What is “connection?” It is a linking, a joining… connect Legos, and you can build a rocket ship; miss your connecting flight and you are stranded, unable to move forward; connect with another human being and you become friends… or more.

We crave connection as proof that we exist; proof that we affect others and are affected by them.

When I make a connection with someone, I actively listen, both to what is said and unsaid. There is much to be learned in silence… probably why it’s golden.

And yet, I find that I am most connected when I sing. Connected to myself, to others, and the “something bigger” that we share in that experience. Performers thrill when “there is great energy out there;” energy generated when an audience gives as much to the artist as they give of themselves… and believe me, when you feel it, I feel it. Connection Established.

And beyond the realm of performance, be it professional or artistic, I realize that the mind-body connection is crucial to my contentment. If I neglect one in pursuit of the other, I am decidedly unhappy. That is why singing is such a wonderful outlet… it demands that I connect with my body (breath, posture); my mind (lyrics, pitch, story), and another human being (the audience).

So this week, I invite you to go forth and connect (and if you’re shy, do not underestimate the power of re-connecting with someone or something worthwhile).

Consider: connecting the dots is often the final step to completing a beautiful picture, a brilliant rhapsody, or the journey from Point A to Point B.

Dear Friend

I’ve been thinking of the transient nature of life. Almost since I was born, I have moved every four or so years. When people ask me “where I’m from” or what my “hometown” is, I laugh. And then, after apologizing for giggling, I take a deep breath and start ticking off the locations on my fingers: Born in Washington, moved to Texas, than Cheyenne Wyoming, then Maryland, college in California, and back up to Washington. “I guess I’ve come full circle,” I chuckle, even as I wonder when the circle will break and I’ll find myself elsewhere.

The longer I stay in one place, however, the closer I am to finding “home,” because the people I encounter during this time become very special friends.  These friends are special not because they are superior to others, but because they inevitably see more of my life and who I am.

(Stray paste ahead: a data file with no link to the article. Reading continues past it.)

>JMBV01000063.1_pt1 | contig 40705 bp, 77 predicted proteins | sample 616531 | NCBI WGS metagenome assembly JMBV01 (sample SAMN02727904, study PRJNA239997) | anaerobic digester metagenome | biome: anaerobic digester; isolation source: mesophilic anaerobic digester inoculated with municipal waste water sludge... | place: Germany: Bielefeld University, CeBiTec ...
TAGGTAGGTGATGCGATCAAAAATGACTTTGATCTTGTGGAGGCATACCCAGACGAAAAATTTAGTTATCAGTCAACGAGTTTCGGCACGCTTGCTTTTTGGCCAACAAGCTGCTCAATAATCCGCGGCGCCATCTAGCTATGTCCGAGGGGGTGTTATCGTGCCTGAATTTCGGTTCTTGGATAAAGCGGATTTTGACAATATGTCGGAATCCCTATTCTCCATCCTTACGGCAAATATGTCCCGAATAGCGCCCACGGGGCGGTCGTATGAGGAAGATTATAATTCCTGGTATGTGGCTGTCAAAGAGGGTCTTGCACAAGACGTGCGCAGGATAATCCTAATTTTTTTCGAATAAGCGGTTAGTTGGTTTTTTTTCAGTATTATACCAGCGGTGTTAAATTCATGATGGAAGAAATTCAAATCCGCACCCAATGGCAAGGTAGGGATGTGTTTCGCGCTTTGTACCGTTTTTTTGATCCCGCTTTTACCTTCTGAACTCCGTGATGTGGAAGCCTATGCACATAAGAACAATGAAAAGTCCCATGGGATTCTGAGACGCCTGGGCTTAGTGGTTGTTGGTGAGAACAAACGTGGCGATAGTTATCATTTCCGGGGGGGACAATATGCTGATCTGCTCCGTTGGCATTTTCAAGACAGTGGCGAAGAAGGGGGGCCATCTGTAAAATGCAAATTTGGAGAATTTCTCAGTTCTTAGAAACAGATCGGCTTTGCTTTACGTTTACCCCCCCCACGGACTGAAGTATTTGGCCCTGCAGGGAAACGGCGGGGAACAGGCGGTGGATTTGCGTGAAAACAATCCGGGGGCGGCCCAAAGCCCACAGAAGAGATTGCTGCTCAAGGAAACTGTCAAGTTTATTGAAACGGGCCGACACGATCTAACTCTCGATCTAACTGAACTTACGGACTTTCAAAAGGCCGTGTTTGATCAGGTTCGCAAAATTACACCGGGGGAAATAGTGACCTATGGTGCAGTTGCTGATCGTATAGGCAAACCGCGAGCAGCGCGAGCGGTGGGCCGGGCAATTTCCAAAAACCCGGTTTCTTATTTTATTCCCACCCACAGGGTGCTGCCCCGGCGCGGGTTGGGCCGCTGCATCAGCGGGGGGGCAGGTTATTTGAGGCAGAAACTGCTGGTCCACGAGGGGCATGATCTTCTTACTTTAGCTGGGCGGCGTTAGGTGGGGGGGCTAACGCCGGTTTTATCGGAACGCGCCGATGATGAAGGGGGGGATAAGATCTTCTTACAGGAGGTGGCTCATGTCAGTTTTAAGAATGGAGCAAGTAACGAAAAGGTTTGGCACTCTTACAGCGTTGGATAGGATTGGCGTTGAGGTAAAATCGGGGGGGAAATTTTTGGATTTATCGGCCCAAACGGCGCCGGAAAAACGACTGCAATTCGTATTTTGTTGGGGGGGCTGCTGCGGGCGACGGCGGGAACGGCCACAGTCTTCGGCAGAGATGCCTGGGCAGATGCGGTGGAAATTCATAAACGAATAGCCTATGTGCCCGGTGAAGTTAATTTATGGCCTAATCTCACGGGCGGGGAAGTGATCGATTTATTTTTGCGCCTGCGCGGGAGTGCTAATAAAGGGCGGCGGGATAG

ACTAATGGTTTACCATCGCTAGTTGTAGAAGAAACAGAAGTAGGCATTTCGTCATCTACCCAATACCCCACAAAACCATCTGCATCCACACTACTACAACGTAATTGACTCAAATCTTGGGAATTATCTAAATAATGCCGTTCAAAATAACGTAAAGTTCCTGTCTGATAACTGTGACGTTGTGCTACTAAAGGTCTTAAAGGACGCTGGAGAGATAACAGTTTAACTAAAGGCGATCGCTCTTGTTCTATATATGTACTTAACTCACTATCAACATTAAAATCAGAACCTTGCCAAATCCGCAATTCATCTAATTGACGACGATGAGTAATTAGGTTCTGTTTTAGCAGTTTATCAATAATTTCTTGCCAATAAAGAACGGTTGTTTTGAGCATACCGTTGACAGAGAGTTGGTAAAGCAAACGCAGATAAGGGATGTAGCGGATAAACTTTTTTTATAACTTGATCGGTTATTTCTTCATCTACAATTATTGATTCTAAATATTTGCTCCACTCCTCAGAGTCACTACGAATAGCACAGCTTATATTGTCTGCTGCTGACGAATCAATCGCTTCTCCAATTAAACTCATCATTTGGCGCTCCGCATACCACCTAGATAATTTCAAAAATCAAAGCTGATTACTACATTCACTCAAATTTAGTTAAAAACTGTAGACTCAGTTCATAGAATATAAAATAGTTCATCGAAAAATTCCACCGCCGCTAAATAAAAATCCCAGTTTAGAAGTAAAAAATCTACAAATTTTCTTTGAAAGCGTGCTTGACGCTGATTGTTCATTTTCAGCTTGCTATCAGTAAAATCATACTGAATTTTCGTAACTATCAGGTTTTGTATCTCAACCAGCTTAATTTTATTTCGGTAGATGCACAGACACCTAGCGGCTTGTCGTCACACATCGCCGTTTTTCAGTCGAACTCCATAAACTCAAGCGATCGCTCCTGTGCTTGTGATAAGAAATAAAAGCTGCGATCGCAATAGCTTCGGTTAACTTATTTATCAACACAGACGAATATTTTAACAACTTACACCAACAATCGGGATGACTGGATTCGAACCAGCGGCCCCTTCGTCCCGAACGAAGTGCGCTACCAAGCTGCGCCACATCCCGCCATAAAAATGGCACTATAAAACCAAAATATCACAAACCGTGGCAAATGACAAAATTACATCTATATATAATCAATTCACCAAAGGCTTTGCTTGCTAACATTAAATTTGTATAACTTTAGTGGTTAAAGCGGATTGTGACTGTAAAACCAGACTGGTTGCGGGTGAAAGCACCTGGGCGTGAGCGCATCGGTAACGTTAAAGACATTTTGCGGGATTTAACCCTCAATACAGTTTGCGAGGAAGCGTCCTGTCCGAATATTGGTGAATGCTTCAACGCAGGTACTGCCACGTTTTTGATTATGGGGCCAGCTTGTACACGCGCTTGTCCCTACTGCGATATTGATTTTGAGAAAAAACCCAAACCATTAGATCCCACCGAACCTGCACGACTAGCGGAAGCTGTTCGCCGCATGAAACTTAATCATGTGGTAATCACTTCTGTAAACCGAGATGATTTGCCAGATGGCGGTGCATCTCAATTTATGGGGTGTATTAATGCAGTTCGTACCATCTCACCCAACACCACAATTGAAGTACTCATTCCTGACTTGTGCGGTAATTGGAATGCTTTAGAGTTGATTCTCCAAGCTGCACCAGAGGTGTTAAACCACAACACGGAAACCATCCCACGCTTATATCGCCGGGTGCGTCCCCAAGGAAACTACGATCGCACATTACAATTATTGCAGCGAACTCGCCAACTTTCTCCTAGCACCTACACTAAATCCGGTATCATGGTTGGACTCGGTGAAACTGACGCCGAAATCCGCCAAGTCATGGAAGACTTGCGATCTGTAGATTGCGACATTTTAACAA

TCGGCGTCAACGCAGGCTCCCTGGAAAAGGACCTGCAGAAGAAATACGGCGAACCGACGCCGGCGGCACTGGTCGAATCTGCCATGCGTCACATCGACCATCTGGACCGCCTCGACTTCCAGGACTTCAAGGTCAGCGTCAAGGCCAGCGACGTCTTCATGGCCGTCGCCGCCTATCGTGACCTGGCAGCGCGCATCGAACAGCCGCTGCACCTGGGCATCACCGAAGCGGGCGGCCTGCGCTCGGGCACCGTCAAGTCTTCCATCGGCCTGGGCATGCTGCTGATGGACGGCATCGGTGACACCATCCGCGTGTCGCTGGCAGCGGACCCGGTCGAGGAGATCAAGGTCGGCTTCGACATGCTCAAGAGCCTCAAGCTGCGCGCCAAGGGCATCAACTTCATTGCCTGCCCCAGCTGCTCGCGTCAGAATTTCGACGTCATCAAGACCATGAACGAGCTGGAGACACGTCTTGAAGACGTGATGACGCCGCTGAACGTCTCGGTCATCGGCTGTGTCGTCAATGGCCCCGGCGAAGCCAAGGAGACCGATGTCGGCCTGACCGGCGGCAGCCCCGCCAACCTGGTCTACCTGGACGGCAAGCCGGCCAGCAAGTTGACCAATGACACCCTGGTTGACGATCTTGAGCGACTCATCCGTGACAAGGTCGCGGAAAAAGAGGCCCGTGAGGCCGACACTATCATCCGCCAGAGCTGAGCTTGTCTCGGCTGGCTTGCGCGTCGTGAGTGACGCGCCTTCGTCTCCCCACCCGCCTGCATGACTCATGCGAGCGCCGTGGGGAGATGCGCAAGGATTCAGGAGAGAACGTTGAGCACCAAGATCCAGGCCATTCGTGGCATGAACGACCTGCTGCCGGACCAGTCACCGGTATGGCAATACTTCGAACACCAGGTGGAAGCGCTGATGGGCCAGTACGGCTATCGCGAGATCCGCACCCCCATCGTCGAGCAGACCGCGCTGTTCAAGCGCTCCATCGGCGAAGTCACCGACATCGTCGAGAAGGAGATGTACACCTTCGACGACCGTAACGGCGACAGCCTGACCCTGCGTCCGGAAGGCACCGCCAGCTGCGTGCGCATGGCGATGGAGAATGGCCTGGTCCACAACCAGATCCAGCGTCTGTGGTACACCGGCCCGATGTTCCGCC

These friendships start with shared interests (theatre, choir, school, career), which then extend into shared sympathies and humors. As time passes, I inevitably grow to have an understanding with these friends; an understanding of what is said in silence; an understanding of the words beneath the words; and an understanding of their hopes and fears… past, present, and future.

And it seems strange, at times, to realize that some of these friends of whom I am thinking, are people whom I rarely engage in conversation anymore, or even see.

I suppose the nature of adulthood is that we leave things behind. The myth of adulthood is that we ever do. When someone has truly touched your heart, in any way, it lingers; like a spray of water upon your skin, even after you’ve wiped it away.

We don’t shed people and places, we carry them with us; wrapping ourselves up in a quilt of memories; each thread a link to what was, each square a fragment of recollection. These memories are imperfect, idealized, but they comfort us, and strengthen us, so we cherish them, even when they start getting a bit tattered around the edges.

It never ceases to amaze me how powerful these connections are, and how some friendships continue to endure in spite of neglect. These people re-enter our lives in “very unusual ways” : an unsolicited letter of love when we are feeling utterly alone; spending time with someone after five years apart, and feeling like it was just yesterday that you said “see ya’ around”; the voice in your head, which offers counsel during times of trouble, taking on the tones of a childhood companion.

Instances like these make me reflect that although life is transient, and I myself am never destined to remain in one place for very long, everywhere I go is home so long as a friend is there.